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Mathematical Problems in Engineering
Volume 2011 (2011), Article ID 202973, 15 pages
http://dx.doi.org/10.1155/2011/202973
Research Article

Laplace-Type Semi-Invariants for a System of Two Linear Hyperbolic Equations by Complex Methods

1Centre for Differential Equations, Continuum Mechanics and Applications, School of Computational and Applied Mathematics, University of the Witwatersrand, Wits 2050, South Africa
2Centre for Advanced Mathematics and Physics, National University of Sciences and Technology, Campus H-12, Islamabad 44000, Pakistan

Received 15 July 2011; Revised 21 September 2011; Accepted 26 September 2011

Academic Editor: F. Lobo Pereira

Copyright © 2011 F. M. Mahomed et al. This is an open access article distributed under the Creative Commons Attribution License, which permits unrestricted use, distribution, and reproduction in any medium, provided the original work is properly cited.

Abstract

In 1773 Laplace obtained two fundamental semi-invariants, called Laplace invariants, for scalar linear hyperbolic partial differential equations (PDEs) in two independent variables. He utilized this in his integration theory for such equations. Recently, Tsaousi and Sophocleous studied semi-invariants for systems of two linear hyperbolic PDEs in two independent variables. Separately, by splitting a complex scalar ordinary differential equation (ODE) into its real and imaginary parts PDEs for two functions of two variables were obtained and their symmetry structure studied. In this work we revisit semi-invariants under equivalence transformations of the dependent variables for systems of two linear hyperbolic PDEs in two independent variables when such systems correspond to scalar complex linear hyperbolic equations in two independent variables, using the above-mentioned splitting procedure. The semi-invariants under linear changes of the dependent variables deduced for this class of hyperbolic linear systems correspond to the complex semi-invariants of the complex scalar linear hyperbolic equation. We show that the adjoint factorization corresponds precisely to the complex splitting. We also study the reductions and the inverse problem when such systems of two linear hyperbolic PDEs arise from a linear complex hyperbolic PDE. Examples are given to show the application of this approach.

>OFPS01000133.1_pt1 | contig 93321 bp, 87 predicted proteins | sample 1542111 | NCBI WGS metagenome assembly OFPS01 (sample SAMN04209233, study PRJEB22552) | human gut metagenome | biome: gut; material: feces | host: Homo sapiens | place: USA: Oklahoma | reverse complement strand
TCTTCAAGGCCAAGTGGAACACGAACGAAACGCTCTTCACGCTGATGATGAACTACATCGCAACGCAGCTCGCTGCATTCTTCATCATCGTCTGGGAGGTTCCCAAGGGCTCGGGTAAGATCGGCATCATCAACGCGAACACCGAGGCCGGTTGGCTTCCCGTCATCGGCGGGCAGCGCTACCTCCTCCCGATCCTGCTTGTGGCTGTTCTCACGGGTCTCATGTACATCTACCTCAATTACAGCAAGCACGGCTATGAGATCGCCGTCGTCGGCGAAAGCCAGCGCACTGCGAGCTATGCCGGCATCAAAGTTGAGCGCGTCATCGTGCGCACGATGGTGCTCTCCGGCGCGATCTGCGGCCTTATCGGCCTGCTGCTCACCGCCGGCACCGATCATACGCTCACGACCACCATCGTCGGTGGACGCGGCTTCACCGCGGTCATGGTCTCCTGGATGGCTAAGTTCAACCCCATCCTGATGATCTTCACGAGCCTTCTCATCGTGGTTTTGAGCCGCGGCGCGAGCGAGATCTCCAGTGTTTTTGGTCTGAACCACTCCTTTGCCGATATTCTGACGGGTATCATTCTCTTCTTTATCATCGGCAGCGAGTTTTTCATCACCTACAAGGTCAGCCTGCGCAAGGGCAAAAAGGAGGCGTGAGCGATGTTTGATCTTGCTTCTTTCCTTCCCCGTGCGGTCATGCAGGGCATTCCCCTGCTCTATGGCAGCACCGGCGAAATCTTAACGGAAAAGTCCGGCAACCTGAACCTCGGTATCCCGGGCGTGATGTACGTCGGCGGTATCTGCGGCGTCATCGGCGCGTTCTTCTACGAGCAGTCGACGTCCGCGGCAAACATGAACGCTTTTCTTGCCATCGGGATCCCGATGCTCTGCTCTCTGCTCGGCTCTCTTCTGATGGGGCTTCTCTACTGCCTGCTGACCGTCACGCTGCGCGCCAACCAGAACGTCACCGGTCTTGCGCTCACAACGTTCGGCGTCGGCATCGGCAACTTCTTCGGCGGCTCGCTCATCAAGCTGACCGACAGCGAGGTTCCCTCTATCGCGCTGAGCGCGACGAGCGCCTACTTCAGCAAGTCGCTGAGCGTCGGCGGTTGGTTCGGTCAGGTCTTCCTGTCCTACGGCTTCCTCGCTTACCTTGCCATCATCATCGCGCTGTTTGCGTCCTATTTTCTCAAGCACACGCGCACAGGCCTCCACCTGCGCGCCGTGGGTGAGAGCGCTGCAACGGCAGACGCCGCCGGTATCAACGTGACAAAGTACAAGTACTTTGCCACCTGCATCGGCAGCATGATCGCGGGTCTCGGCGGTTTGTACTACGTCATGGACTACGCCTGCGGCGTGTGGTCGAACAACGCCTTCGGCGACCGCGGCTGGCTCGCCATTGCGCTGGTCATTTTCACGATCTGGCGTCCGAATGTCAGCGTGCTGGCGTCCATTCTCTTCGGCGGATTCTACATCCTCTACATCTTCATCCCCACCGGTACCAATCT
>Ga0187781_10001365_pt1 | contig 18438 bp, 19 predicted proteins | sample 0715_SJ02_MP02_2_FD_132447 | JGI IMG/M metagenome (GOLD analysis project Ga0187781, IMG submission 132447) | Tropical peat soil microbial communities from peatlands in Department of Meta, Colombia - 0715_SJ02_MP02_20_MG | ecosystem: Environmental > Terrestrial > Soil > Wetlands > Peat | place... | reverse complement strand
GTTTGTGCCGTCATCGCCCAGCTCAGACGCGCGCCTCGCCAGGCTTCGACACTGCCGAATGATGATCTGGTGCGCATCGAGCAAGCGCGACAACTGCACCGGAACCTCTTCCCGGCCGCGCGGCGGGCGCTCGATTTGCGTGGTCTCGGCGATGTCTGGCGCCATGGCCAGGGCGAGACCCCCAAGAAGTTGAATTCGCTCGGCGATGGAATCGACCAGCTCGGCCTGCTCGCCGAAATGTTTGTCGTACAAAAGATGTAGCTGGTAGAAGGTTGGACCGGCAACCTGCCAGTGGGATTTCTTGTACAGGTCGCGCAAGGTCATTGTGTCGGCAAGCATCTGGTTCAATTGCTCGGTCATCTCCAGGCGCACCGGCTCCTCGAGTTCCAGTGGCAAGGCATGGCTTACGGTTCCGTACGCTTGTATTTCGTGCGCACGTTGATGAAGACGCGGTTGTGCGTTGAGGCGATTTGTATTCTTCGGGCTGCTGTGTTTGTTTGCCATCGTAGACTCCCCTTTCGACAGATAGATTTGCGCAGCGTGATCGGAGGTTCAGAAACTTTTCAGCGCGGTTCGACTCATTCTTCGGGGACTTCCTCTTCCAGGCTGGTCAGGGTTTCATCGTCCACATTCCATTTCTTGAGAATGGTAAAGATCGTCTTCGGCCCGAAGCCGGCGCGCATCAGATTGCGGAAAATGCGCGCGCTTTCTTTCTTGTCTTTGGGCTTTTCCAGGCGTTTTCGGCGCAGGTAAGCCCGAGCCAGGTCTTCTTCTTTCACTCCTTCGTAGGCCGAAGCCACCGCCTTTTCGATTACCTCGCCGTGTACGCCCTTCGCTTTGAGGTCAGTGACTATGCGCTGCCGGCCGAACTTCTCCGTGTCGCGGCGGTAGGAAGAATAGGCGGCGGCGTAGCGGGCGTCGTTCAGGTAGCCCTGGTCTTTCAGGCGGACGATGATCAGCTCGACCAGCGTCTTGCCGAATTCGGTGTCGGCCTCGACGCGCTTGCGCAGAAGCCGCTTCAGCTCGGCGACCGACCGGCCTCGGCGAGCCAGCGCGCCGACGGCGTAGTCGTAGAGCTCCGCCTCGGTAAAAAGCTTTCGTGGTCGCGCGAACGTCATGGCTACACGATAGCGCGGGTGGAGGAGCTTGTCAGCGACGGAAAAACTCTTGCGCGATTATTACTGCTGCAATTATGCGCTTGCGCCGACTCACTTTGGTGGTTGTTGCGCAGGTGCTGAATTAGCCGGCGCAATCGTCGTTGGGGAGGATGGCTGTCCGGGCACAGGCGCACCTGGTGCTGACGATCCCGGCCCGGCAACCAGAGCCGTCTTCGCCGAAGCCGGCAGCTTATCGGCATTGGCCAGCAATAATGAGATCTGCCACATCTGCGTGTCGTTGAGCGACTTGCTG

1. Introduction

In the study of scalar linear second-order partial differential equations (PDEs) in two independent variables, and , where to are functions in some domain and and so forth, it is well known that there are three canonical forms, namely, hyperbolic, parabolic, and elliptic (see, e.g. [1]), according to the sign of the discriminant . Here we focus on the hyperbolic canonical form, which can be written as with , and smooth functions in some region of the , space.

One of the earliest studies of (1.2) is contained in Laplace's [2] memoir. Laplace deduced two fundamental quantities, called semi-invariants, for it: which were used for an integration theory of these equations. They remain invariant under point-wise scaling transformations of the dependent variable but not under general transformations. They are also referred to in the literature as “Laplace invariants”. They have also been used by Ovsiannikov [3] in the group classification of (1.2), where the determining equations for the symmetries of (1.2) were written in terms of and .

The equivalence problem for scalar linear () hyperbolic PDEs was solved separately in [4, 5]. These works gave rise to further invariants apart from the Ovsiannikov invariants. Tsaousi and Sophocleous [6] obtained the analogue of the Laplace invariants for systems of two linear hyperbolic PDEs in two independent variables. They used the infinitesimal method, and it was shown that there are four differential invariants and five semi-invariants of order one (under changes of the dependent variables).